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NFC Draft Watch: East | West | North | South AFC: East | West | North | South

Each Thursday leading up to the NFL draft (April 28-30), the ESPN.com NFL blog network will take a division-by-division look at key aspects of the draft. Today's topic: history in that spot.

Chicago Bears

The Bears' top pick is No. 29 overall. Here are the past seven players taken in that spot, with their NFL team in parentheses:

2010: Cornerback Kyle Wilson (New York Jets)

2009: Wide receiver Hakeem Nicks (New York Giants)

2008: Defensive end Kentwan Balmer (San Francisco 49ers)

2007: Offensive guard Ben Grubbs (Baltimore Ravens)

2006: Center Nick Mangold (New York Jets)

2005: Defensive back Marlin Jackson (Indianapolis Colts)

2004: Wide receiver Michael Jenkins (Atlanta Falcons)

ANALYSIS: The bottom of the first round is a great place to find starting-caliber guards and centers. The top tackles are usually off the board. Fortunately for the Bears, they could use a guard or center just as much as a tackle. While coach Lovie Smith wants to bring back veteran center Olin Kreutz, a free agent, he will have to be replaced someday. And more depth at guard could allow the Bears to move 2008 first-round draft pick Chris Williams back to left tackle.

Detroit Lions

The Lions' top pick is No. 13 overall. Here are the past seven players taken in that spot, with their NFL team in parentheses:

2010: Defensive end Brandon Graham (Philadelphia Eagles)

2009: Defensive end Brian Orakpo (Washington Redskins)

2008: Running back Jonathan Stewart (Carolina Panthers)

2007: Defensive lineman Adam Carriker (St. Louis Rams)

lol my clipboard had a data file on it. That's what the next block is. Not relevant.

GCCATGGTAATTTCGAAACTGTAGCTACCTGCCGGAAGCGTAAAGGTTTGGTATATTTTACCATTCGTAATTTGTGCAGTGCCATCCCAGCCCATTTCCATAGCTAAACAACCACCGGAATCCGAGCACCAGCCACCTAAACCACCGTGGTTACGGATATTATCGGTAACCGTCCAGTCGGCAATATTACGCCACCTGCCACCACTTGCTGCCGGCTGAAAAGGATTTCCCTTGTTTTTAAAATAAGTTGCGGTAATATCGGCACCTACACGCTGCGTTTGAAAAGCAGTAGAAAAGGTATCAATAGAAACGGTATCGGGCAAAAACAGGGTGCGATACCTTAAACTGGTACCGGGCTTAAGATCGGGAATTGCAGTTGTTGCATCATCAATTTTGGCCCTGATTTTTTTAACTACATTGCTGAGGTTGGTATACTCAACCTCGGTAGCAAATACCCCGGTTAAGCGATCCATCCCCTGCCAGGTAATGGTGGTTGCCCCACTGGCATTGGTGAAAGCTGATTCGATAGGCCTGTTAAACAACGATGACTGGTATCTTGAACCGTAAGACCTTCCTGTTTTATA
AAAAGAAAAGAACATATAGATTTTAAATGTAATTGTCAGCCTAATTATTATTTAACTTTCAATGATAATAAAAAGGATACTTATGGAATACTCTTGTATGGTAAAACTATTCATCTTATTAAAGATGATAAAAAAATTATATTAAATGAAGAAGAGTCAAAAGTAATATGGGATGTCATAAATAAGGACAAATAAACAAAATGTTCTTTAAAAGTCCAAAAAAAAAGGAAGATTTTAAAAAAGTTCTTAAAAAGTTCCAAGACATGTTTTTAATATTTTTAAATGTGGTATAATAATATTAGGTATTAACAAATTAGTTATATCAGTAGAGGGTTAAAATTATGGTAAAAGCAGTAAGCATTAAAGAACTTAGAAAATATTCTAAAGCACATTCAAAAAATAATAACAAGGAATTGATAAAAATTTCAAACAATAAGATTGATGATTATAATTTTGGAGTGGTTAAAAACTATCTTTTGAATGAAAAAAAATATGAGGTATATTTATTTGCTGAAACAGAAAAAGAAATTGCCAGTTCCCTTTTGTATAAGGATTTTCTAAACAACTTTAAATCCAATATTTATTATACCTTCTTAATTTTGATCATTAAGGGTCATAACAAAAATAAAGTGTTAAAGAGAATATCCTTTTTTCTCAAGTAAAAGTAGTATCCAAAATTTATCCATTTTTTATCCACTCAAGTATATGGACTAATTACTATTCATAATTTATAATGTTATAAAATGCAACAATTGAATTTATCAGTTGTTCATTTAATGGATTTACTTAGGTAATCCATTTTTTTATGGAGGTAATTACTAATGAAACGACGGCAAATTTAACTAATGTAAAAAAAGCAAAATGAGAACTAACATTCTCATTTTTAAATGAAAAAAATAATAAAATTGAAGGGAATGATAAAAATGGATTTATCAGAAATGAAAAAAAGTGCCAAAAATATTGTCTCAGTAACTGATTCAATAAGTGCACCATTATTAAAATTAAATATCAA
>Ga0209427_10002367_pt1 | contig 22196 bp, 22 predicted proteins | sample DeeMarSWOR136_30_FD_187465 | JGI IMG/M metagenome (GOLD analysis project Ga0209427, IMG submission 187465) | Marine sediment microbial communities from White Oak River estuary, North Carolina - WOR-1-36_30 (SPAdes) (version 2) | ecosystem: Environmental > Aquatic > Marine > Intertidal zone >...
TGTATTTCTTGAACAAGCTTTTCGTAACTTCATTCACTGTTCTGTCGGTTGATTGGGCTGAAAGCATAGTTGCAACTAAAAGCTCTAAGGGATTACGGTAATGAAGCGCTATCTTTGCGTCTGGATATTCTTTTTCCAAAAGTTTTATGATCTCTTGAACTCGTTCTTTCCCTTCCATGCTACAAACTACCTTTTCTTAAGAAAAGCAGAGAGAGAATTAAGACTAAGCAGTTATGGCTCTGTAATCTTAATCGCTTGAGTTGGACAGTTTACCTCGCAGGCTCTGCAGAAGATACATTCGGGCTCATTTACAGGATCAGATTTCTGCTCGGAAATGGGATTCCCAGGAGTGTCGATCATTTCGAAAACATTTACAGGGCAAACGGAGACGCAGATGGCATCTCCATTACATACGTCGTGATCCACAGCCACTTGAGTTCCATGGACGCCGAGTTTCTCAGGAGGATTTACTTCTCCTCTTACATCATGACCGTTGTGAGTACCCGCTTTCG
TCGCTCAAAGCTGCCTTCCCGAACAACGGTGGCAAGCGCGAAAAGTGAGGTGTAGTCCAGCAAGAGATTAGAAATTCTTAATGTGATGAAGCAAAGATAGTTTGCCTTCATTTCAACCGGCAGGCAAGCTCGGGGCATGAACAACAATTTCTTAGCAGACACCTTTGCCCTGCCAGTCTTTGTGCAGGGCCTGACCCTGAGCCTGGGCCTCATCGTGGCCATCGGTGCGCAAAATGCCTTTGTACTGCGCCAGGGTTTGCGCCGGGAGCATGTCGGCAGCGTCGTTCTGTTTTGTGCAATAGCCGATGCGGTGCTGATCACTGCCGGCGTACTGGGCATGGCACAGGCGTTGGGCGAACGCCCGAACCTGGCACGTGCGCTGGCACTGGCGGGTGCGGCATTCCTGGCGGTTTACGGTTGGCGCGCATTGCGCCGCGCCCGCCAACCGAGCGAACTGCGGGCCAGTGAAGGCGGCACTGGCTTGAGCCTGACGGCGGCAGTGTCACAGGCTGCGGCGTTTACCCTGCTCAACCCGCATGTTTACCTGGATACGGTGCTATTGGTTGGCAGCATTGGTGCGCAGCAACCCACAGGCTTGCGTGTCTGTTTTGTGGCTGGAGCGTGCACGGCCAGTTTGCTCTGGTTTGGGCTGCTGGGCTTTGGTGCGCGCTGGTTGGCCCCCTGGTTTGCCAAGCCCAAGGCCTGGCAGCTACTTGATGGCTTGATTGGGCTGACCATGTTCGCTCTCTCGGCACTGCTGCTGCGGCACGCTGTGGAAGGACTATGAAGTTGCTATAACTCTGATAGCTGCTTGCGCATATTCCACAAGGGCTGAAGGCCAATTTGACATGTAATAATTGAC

2006: Linebacker Kamerion Wimbley (Cleveland Browns)

2005: Offensive lineman Jammal Brown (New Orleans Saints)

2004: Receiver Lee Evans (Buffalo Bills)

ANALYSIS: Unfortunately for the Lions, this isn't a great spot to get an elite cornerback. Those types of players are usually drafted in the top seven or eight picks. (The Lions are hoping that Nebraska's Prince Amukamara somehow slips through the cracks.) This is a nice area to draft a second-tier defensive lineman, and this year, the Lions will probably have their pick of offensive tackles as well.

Green Bay Packers

The Packers' top pick is No. 32 overall. Here are the past seven players taken in that spot, with their NFL team in parentheses:

2010: Cornerback Patrick Robinson (New Orleans Saints)

2009: Defensive tackle Ziggy Hood (Pittsburgh Steelers)

2008: Defensive end Phillip Merling (Miami Dolphins)*

2007: Receiver Anthony Gonzalez (Indianapolis Colts)

2006: Defensive end Mathias Kiwanuka (New York Giants)

2005: Offensive guard Logan Mankins (New England Patriots)

2004: Tight end Benjamin Watson (New England Patriots)

*First pick of second round.

ANALYSIS: There are some awfully productive players on this list. Part of the reason is that the previous year's most successful organization was in that spot and thus was more likely to make a good scouting decision. But it also tells us the Packers should have an opportunity to select a player who can make an immediate impact as long as they don't limit themselves to certain positions.

Minnesota Vikings

The Vikings' top pick is No. 12 overall. Here are the past seven players taken in that spot, with their NFL team in parentheses:

2010: Running back Ryan Mathews (San Diego Chargers)

2009: Running back Knowshon Moreno (Denver Broncos)

2008: Offensive tackle Ryan Clady (Denver Broncos)

2007: Running back Marshawn Lynch (Buffalo Bills)

2006: Defensive lineman Haloti Ngata (Baltimore Ravens)

2005: Linebacker Shawne Merriman (San Diego Chargers)

2004: Linebacker Jonathan Vilma (New York Jets)

ANALYSIS: This list tells us what we knew already: You can get a blue-chip, impact player here if you exercise good judgment. The Vikings' decision, of course, will be complicated by their need for a quarterback. What will they do if they have, say, a potentially elite pass-rusher like North Carolina's Robert Quinn available to them? Take Quinn and look for a quarterback later? Or prioritize the quarterback?